But the overall system we use is definitively on the right side of politics, by design, because the 1958 Constitution (our fifth by the way – why do you guys never change your Constitution ? that’s weird) was basically self-tailored by De Gaulle. He may be reverred by politicians in every party nowadays, but he was a right-wing traditionalist with the mentality of a grumpy old man from a rich countryside upper-class french family, as smart as he was.
            Indeed, France has never leaned on the left side of politics in 50+ years.

            Of course from an american POV we can look really socialist ; especially since you only chose your Presidents from two parties, whose equivalent in France is the same and only party (the “Parti Républicain”, previously known as the UMP). We also have a couple more social progresses than you guys do, sure, but we’re still fighting to keep them up, and we’re slowly losing them one by one.
            The thing is : our “socialist” politicians who got elected as presidents ? They never really were the ones who brought the socialist change.

            If anything, our actual president chose not to run again next time because while he was elected as a “socialist”, he made a lot of very unpopular and right-wing decisions (so now everyone hates him). But then again, he was able to become president because the CIA, french socialists and others colluded just long enough to put Strauss-Khan out of the race. That’s US intervention at its finest there lads.

    • VeryMobile says:

      Instead of calling it class consciousness, how about “situational awareness?” We should all have the capacity to empathise with people who are different regardless of means, color, or gender.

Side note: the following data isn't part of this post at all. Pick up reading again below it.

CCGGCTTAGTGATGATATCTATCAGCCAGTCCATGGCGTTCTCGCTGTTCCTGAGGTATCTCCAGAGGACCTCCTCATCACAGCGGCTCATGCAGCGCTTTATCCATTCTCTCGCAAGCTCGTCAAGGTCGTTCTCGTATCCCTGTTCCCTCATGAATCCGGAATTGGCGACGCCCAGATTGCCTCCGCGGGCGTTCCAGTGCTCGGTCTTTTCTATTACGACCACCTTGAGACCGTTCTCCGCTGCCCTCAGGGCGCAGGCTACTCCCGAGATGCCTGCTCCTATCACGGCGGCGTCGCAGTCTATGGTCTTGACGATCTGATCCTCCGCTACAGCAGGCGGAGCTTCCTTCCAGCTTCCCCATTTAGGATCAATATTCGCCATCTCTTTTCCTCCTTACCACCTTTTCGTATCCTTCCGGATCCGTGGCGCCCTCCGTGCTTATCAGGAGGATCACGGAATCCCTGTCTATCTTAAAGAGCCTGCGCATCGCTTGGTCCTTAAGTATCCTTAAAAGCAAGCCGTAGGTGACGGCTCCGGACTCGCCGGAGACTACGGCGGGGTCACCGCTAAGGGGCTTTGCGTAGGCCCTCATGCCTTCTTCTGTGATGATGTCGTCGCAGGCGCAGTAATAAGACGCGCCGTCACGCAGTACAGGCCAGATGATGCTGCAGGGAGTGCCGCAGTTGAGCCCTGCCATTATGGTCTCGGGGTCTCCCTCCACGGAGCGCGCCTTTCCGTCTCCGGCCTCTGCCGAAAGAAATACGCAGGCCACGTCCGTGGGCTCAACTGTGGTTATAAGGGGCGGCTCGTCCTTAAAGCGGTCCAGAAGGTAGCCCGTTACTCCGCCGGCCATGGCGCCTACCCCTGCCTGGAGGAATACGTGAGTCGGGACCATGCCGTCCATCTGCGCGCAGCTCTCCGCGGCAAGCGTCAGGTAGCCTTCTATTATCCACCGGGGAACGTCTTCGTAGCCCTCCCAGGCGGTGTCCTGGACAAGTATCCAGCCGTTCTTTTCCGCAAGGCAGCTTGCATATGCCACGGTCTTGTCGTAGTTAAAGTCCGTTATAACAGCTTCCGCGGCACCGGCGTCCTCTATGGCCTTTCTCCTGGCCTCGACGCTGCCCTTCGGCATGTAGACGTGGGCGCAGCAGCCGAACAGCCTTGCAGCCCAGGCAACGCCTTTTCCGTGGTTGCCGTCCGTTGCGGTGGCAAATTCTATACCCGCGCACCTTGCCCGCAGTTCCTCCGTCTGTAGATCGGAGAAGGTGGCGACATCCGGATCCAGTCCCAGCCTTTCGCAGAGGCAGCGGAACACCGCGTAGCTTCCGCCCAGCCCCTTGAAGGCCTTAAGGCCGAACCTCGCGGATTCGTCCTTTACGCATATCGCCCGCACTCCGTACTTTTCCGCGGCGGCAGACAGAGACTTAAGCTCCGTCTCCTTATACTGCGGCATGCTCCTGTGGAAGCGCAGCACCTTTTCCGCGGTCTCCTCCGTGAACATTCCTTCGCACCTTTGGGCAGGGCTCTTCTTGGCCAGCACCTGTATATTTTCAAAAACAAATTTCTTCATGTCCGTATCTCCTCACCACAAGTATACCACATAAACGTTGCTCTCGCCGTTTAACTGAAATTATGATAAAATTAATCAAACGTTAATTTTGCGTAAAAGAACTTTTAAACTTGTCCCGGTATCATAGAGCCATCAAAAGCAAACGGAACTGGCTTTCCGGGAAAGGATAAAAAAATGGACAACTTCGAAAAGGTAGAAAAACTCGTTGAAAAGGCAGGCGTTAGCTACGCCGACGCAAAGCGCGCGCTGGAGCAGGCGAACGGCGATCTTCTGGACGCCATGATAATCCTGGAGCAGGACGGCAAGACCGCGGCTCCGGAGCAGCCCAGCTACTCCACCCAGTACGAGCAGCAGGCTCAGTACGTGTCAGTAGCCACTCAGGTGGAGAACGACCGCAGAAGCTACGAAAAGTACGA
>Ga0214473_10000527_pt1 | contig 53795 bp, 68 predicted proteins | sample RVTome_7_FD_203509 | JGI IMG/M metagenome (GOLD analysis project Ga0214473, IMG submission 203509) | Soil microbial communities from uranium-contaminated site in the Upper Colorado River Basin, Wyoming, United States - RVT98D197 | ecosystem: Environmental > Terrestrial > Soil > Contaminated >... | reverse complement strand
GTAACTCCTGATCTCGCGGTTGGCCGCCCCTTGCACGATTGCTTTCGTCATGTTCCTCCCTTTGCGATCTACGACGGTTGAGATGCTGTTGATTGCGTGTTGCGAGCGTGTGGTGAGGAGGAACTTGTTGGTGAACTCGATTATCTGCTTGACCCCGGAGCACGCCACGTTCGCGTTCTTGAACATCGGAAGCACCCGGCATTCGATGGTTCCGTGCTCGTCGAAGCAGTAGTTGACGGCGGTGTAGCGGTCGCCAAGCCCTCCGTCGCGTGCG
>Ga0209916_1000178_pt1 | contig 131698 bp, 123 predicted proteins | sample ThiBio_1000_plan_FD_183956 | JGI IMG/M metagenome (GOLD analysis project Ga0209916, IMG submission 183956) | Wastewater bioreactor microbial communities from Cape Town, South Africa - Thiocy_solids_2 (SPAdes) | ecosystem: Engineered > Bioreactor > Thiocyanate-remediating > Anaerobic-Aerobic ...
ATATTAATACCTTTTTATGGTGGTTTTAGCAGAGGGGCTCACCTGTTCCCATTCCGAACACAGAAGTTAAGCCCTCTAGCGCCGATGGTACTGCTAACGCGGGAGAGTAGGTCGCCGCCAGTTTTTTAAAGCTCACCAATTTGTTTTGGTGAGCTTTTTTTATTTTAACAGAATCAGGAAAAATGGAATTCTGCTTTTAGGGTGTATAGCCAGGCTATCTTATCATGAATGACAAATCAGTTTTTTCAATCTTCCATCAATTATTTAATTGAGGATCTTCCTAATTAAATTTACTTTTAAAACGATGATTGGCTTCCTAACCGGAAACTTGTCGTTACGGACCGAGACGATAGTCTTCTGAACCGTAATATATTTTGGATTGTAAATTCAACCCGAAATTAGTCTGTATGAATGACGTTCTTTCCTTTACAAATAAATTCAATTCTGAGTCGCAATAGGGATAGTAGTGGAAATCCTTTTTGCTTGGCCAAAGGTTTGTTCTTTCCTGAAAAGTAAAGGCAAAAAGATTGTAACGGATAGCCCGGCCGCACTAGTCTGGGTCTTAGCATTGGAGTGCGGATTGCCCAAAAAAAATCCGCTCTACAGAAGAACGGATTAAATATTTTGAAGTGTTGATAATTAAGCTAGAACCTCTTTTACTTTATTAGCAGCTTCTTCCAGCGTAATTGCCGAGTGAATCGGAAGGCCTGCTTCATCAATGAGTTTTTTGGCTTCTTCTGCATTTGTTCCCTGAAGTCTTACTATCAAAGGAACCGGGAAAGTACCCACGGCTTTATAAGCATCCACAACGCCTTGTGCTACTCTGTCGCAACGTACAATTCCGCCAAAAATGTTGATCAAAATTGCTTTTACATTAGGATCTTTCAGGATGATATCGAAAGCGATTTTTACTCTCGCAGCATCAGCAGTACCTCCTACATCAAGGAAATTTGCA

• WhoAmI says:

        Awareness of one’s own class doesn’t necessarily means empathy towards people in other classes I think. That capacity isn’t something everyone have, and I’m not sure you can develop it in yourself voluntarily.

        • VeryOn says:

          I’ll agree that the threshold of awareness doesn’t require more than the shallowest empathy. But recognition that someone doesn’t have something that you do have requires empathy, I think; if we are talking about anything that isn’t immediately observable.

          ‘Oh, you don’t have a cell phone made of diamonds’ doesn’t require empathy.
          ‘I bet you would like a cell phone made of diamonds.’ Does.

          I think we would have to go further than that to cobble together “class consciousness.”

          grmbl3 no coffee yet

        • VeryOn says:

          I would argue that Marxist class consciousness is how we ended up with trump. The farmers robert Reich interviewed were trying to decide whether it was Bernie or trump because they saw themselves as a disempowered class. Any time you draw a line between classes I would think you’re precipitating demagoguery.

          • Nona says:

            I would argue that the loss of class consciousness is the reason people feel disempowered.
            Anyone who works for a living is part of a common class and should realize that they are the gears in the capitalist machine. They are the only ones who have the power to assist it’s transformation.
            Upper classes and/or capitalists do not have ultimate control of means of production.

  8. Jess says:

    The important thing for people on the left who care about this stuff is to keep pushing, and campaigning; to paraphrase Coke, to help “infuse with as much socialism/[whatever]” as is practically possible.

    What’s truly defeatist is to believe that thing can never be fairer, or better, for whatever measure of that you hold to be true. That’s applicable whether you’re a left liberal or a communist, or whatever.

    I hated Pelosi’s answer because it immediately made me think of another pithy phrase, spoken by someone whose politics she doesn’t share: Margaret Thatcher.

    “There is no alternative”

    *shudder*

    • Chris says:

      So true. She doesn’t return calls right away. And she’s pretty much given all the advice that’s out there. Unlike Abby/Amy/Prudence/Carolyn who will keep answering the same Q’s:
      – How do I break up with my hairdresser (just stop going, idiot)
      – How do I tell my boyfriend I don’t like baby talk (with words)
      – We don’t have a lot of sex and are happy. is that okay? (yes)